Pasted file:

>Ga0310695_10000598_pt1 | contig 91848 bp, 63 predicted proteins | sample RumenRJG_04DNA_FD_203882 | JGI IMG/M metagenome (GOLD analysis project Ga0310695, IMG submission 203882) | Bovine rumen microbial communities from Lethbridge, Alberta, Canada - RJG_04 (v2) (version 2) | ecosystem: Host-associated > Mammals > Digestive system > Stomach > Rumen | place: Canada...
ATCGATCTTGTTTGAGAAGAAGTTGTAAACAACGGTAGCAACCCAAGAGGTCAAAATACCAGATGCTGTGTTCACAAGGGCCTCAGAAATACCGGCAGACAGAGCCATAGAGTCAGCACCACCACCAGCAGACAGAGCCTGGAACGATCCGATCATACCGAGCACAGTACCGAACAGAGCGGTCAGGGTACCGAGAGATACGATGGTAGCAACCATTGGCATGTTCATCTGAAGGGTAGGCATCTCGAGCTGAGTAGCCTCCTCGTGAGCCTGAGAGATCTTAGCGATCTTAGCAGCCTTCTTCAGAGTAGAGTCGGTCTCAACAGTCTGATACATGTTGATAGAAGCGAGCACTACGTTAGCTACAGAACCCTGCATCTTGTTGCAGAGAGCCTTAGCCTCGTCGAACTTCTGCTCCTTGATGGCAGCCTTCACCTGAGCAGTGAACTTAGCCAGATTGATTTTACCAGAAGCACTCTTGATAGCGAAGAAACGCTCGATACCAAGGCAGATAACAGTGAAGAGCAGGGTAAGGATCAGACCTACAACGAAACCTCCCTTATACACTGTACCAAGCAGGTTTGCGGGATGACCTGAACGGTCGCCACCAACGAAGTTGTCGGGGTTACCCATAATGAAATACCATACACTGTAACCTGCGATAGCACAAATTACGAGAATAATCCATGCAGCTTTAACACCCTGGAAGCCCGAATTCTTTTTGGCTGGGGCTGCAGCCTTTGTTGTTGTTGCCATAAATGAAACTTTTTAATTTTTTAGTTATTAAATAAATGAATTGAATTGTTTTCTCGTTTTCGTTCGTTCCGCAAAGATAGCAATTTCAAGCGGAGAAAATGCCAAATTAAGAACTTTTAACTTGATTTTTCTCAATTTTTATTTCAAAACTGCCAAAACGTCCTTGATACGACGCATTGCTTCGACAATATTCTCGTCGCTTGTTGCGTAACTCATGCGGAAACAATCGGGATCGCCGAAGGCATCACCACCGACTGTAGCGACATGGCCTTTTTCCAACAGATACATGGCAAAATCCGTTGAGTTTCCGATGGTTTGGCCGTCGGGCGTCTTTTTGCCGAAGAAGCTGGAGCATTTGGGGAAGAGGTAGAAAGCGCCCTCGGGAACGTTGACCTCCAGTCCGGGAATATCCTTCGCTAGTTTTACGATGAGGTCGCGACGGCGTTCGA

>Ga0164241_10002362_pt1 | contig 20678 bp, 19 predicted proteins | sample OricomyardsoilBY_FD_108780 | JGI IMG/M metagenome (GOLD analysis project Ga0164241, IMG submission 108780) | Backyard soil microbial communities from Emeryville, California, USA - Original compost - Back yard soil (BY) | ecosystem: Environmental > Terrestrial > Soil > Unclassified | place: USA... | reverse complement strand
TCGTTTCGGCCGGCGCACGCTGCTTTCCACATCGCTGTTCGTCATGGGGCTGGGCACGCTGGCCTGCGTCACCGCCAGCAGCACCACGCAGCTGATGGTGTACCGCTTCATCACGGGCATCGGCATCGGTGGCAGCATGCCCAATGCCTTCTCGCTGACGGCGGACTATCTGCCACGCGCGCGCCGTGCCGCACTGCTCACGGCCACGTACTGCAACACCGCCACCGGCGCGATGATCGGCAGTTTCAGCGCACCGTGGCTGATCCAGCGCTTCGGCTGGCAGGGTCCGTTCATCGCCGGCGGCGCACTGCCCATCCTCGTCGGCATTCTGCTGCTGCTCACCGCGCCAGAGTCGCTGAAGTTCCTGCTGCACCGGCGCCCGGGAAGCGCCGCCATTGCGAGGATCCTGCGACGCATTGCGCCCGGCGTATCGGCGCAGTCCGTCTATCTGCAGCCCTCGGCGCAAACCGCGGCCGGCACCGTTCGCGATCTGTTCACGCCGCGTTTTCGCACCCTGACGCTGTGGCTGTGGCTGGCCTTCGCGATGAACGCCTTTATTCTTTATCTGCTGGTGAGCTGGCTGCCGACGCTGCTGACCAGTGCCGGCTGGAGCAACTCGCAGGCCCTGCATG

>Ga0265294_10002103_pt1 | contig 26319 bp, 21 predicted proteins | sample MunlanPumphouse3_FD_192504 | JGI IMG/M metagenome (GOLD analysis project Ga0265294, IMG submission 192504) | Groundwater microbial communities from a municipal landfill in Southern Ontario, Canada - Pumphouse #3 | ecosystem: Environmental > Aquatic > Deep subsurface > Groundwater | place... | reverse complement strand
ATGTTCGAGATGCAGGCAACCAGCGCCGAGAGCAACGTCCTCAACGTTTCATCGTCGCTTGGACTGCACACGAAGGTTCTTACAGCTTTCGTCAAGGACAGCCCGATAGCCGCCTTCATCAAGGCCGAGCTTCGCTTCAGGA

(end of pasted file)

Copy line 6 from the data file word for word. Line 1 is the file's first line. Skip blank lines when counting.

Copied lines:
ATGTTCGAGATGCAGGCAACCAGCGCCGAGAGCAACGTCCTCAACGTTTCATCGTCGCTTGGACTGCACACGAAGGTTCTTACAGCTTTCGTCAAGGACAGCCCGATAGCCGCCTTCATCAAGGCCGAGCTTCGCTTCAGGA